Contemporary witness Anna Hackl

Contemporary witness Anna Hackl © MKÖ/Sebastian Philipp

Anna Hackl, maiden name Anna Langthaler, was born in Schwertberg in Upper Austria in 1931. She and her family took in two Soviet soldiers that had escaped their imprisonment at the concentration camp and sheltered them at their home from the SS until the war ended. Today, she regularly visits schools and other educational institutions to talk about her experience, thus actively contributing to preserving the Nazis’ atrocities in collective memory and to conveying them to young people.

On the night of 2 February 1945, at freezing cold -8°C, more than 500 Soviet prisoners of war tried to escape Mauthausen Concentration Camp. About 400 prisoners managed to leave the campgrounds. Following that, the SS called upon the police, the SA, and Hitler Youth, but also upon civilians to participate in the proclaimed "hunt" and to either kill the prisoners or return them to the concentration camp. Countless civilians participated and supported the SS, thus contributing to the murder of more than 500 people. Only eleven Soviet prisoners survived the "Mühlviertler rabbit hunt", as the Nazis referred to this war crime, and their survival was thanks to the help of farmers families and civilian forced labourers who took the refugees in and provided for them, just like the Langthaler family did.

To Maria Langthaler, Anna Hackl’s mother, it was clear that she would not participate in the atrocities encouraged by the SS, quite the contrary; after the first arrests of escaped prisoners, she decided, "If one of them comes to our house, we’ll help him." Not showing civil courage in a situation like that was out of the question for Anna Hackl’s mother.

Contemporary witness Anna Hackl © MKÖ/Sebastian Philipp

The following day, the two escaped prisoners, Nikolai Zimkolo and Michail Rybtschin, arrived at the family’s farm and begged for help. Maria Langthaler gave them shelter and provided for them together with her family. With that, she took responsibility for the refugees, and she risked her family's life, as Anna’s father had put sole responsibility on his wife after the SS threatened to kill everyone who helped the refugees.

Even when the SS was on their way to the Langthaler family’s farm, Anna, then 13 years old, managed to run home in time to warn everyone and hide the two prisoners under the straw heaps in the barn, thus preventing them, and also her family, from getting arrested.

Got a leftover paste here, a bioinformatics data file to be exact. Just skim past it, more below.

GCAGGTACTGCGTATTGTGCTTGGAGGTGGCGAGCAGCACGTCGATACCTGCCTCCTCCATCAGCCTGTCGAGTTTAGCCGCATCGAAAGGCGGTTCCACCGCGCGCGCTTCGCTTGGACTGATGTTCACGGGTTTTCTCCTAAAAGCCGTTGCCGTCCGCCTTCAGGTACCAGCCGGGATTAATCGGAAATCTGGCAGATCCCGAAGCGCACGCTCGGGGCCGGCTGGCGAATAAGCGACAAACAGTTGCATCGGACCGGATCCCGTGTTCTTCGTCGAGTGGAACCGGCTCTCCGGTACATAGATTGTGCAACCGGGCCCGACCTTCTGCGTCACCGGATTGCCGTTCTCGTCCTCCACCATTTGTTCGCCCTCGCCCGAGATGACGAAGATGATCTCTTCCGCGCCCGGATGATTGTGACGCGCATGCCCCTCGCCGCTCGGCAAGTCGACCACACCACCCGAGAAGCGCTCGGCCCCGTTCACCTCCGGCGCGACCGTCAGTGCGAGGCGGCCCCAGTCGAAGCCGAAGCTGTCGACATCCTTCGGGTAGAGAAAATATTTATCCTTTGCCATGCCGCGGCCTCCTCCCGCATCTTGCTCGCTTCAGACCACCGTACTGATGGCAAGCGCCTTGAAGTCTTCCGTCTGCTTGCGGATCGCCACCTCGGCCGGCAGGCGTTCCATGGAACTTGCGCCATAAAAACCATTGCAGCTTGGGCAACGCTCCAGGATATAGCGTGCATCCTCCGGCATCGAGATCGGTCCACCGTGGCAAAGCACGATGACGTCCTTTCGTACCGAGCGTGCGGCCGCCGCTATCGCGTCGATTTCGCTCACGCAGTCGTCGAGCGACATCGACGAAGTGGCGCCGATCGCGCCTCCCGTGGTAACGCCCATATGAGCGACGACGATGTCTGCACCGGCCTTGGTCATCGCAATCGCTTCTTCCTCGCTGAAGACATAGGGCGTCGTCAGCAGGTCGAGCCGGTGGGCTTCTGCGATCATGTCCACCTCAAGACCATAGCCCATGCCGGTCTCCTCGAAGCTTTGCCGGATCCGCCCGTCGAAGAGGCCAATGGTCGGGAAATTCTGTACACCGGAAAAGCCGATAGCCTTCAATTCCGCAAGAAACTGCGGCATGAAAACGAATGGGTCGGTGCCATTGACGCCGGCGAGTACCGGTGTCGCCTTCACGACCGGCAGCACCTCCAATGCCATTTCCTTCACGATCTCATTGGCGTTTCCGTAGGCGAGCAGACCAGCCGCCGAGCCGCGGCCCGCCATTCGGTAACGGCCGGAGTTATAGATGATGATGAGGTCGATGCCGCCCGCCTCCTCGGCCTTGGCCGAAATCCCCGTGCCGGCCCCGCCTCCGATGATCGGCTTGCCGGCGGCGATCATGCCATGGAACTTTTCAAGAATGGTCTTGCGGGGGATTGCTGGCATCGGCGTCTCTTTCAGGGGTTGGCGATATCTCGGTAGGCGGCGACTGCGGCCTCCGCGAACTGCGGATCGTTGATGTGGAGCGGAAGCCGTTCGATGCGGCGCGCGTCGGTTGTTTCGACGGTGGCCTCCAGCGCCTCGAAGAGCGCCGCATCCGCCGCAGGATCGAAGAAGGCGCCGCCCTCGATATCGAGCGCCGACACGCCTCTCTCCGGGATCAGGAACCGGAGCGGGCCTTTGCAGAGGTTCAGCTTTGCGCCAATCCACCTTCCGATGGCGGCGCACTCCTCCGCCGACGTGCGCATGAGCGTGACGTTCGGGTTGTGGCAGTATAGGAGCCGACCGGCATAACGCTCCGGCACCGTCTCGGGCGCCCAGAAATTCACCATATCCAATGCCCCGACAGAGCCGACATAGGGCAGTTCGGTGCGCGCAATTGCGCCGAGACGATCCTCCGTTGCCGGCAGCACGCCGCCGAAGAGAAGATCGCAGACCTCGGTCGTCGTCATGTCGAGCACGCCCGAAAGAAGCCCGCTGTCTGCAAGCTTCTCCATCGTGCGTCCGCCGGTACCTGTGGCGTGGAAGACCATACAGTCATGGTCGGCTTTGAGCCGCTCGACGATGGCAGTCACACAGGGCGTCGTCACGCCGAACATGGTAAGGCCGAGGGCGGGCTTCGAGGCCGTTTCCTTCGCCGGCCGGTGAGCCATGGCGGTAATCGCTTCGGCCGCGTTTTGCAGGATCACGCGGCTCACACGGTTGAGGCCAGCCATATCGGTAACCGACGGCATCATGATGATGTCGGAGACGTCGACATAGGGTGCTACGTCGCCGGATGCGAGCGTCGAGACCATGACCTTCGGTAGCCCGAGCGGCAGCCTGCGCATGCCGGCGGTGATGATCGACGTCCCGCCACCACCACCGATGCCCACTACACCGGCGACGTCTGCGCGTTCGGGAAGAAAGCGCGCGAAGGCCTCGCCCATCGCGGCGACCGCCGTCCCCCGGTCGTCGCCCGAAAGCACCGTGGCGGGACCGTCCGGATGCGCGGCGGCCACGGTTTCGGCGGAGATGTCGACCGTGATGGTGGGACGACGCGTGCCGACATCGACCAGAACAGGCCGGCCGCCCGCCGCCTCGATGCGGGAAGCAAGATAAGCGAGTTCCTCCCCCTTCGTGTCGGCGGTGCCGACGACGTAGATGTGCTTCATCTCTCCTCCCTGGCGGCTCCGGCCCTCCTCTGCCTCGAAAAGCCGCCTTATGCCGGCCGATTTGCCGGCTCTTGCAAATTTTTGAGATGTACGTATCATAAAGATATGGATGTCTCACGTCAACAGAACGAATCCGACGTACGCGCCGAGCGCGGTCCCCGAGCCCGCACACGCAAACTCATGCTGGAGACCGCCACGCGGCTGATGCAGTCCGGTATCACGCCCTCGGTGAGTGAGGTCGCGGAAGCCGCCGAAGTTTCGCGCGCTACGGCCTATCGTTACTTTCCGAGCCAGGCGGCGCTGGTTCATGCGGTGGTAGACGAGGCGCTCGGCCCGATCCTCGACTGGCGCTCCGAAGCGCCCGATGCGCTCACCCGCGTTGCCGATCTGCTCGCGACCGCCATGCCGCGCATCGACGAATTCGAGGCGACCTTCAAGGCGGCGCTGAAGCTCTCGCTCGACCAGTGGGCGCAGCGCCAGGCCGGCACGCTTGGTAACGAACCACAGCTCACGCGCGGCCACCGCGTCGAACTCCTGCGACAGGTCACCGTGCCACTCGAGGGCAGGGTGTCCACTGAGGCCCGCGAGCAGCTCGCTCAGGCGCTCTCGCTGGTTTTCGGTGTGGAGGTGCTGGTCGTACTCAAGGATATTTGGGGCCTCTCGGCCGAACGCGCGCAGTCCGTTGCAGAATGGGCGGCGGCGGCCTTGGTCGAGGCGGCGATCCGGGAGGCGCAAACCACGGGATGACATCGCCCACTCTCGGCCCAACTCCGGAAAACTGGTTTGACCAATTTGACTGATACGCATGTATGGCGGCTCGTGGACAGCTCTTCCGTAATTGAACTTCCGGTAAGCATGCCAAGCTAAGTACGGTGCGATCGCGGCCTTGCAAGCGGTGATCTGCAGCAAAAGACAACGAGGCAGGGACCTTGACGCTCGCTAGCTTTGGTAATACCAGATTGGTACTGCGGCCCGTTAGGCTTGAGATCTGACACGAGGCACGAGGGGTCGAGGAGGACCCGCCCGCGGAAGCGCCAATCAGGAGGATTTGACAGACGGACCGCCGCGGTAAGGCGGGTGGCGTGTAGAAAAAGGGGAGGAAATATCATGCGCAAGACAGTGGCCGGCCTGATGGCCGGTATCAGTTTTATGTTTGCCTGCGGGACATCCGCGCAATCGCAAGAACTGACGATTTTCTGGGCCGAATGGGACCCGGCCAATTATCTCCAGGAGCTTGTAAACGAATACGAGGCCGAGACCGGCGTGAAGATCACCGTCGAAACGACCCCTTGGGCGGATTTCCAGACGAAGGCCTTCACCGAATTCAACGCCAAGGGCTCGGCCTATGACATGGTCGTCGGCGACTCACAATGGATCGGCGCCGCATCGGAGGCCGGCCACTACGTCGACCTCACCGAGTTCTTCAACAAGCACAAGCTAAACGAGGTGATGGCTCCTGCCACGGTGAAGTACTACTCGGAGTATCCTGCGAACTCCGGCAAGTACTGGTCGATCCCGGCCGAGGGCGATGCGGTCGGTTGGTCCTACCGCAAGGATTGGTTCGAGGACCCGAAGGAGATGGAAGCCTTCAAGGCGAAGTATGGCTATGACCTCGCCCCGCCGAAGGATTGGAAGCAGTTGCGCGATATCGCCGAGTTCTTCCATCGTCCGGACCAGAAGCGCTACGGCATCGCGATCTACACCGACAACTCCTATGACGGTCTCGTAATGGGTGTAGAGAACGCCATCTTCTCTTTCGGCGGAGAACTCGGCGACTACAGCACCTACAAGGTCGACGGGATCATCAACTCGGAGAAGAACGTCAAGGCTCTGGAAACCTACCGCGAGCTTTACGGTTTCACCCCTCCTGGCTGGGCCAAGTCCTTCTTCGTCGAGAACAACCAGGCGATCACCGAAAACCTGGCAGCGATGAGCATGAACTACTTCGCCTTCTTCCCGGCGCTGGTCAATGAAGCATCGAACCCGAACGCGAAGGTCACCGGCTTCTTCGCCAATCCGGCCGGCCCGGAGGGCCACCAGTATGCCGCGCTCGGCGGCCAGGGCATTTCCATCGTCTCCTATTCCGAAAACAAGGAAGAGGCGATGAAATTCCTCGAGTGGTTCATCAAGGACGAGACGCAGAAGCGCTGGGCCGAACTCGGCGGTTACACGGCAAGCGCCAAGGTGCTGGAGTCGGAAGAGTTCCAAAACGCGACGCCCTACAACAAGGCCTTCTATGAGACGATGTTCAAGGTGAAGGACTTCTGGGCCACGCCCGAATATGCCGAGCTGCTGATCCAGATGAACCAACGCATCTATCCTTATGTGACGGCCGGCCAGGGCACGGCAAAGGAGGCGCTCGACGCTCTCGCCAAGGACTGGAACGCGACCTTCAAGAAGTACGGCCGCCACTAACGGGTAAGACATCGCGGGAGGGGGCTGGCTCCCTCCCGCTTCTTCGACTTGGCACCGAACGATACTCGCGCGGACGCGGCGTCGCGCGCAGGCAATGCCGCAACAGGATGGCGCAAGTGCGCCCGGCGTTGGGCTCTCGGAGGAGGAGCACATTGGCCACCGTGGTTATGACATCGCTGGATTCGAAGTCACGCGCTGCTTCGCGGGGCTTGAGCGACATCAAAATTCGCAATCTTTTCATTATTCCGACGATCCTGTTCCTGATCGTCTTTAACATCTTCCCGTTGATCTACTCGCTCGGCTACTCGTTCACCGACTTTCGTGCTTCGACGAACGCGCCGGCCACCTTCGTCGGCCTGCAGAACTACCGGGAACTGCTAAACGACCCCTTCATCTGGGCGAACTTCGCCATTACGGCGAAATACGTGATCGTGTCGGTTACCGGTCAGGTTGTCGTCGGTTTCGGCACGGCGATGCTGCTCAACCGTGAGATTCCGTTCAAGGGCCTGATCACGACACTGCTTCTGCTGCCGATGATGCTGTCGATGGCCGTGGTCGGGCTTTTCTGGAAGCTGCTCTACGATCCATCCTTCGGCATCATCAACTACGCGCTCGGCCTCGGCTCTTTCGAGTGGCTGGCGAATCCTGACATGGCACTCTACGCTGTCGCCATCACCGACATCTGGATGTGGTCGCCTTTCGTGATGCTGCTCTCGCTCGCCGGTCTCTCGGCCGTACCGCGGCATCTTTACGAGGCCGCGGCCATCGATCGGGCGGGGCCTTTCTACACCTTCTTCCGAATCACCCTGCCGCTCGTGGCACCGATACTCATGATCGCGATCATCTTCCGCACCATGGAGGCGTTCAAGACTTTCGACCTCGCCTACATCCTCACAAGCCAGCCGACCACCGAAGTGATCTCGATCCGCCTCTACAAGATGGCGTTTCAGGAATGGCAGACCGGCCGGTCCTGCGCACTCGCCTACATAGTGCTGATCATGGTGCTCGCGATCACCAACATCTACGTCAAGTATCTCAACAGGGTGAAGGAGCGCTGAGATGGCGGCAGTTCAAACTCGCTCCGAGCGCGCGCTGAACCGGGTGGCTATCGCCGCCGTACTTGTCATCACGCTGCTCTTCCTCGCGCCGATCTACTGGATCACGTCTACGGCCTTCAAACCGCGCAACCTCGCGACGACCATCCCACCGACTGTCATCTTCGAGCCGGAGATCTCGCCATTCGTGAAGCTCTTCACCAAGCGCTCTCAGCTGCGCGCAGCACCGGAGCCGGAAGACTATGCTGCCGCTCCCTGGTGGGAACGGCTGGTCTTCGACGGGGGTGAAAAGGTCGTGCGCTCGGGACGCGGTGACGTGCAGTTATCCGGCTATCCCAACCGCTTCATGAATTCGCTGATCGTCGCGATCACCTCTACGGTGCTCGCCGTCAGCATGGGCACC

Risking their own lives, the family provided for Nikolai Zimkolo and Michail Rybtschin for three months, until they were able to return home after the end of the war. Neither the people of the village, nor the SS could find out about the refugees hidden at the farm; and even after the Langthaler family had a photo taken with Nikolai Zimkolo and Michail Rybtschin after the end of the war, they received threats in the mail.

When Maria Langthaler visited Nikolai Zimkolo and Michail Rybtschin 19 years later in Ukraine, she learned that thanks to her and her family’s help, Nikolai was the only one of eight children in the Zimkolo family who survived the war.

For many years now, Anna Hackl has been telling her story in schools, with the aim of raising awareness among young people for the atrocities committed by the Nazis, but also to show them just how necessary it is to practice civil courage and to help whenever help is needed. With her commitment and her tireless appeals to stand up to any tendency of history repeating itself as well as her fight against oblivion, Anna Hackl is doing indispensable work because she contributes to these values being passed down and preserved. After all, it must be "prevented that comes this far again, and to monitor who is in charge." She asks the young people with whom she shares her experience:

"Take care of our beautiful Austria, and safeguard democracy. You don’t even know how lucky we are. And do remain vigilant, as these things happen so fast. It happened really fast back in the day. It's up to all of us to make sure these horrible things don't happen again."

Contemporary witness Anna Hackl © MKÖ/Sebastian Philipp

For her and for her mother’s work, Anna Hackl received, among others, the human rights award of Upper Austria and the Decoration of Honour in Gold for Services to the Republic of Austria.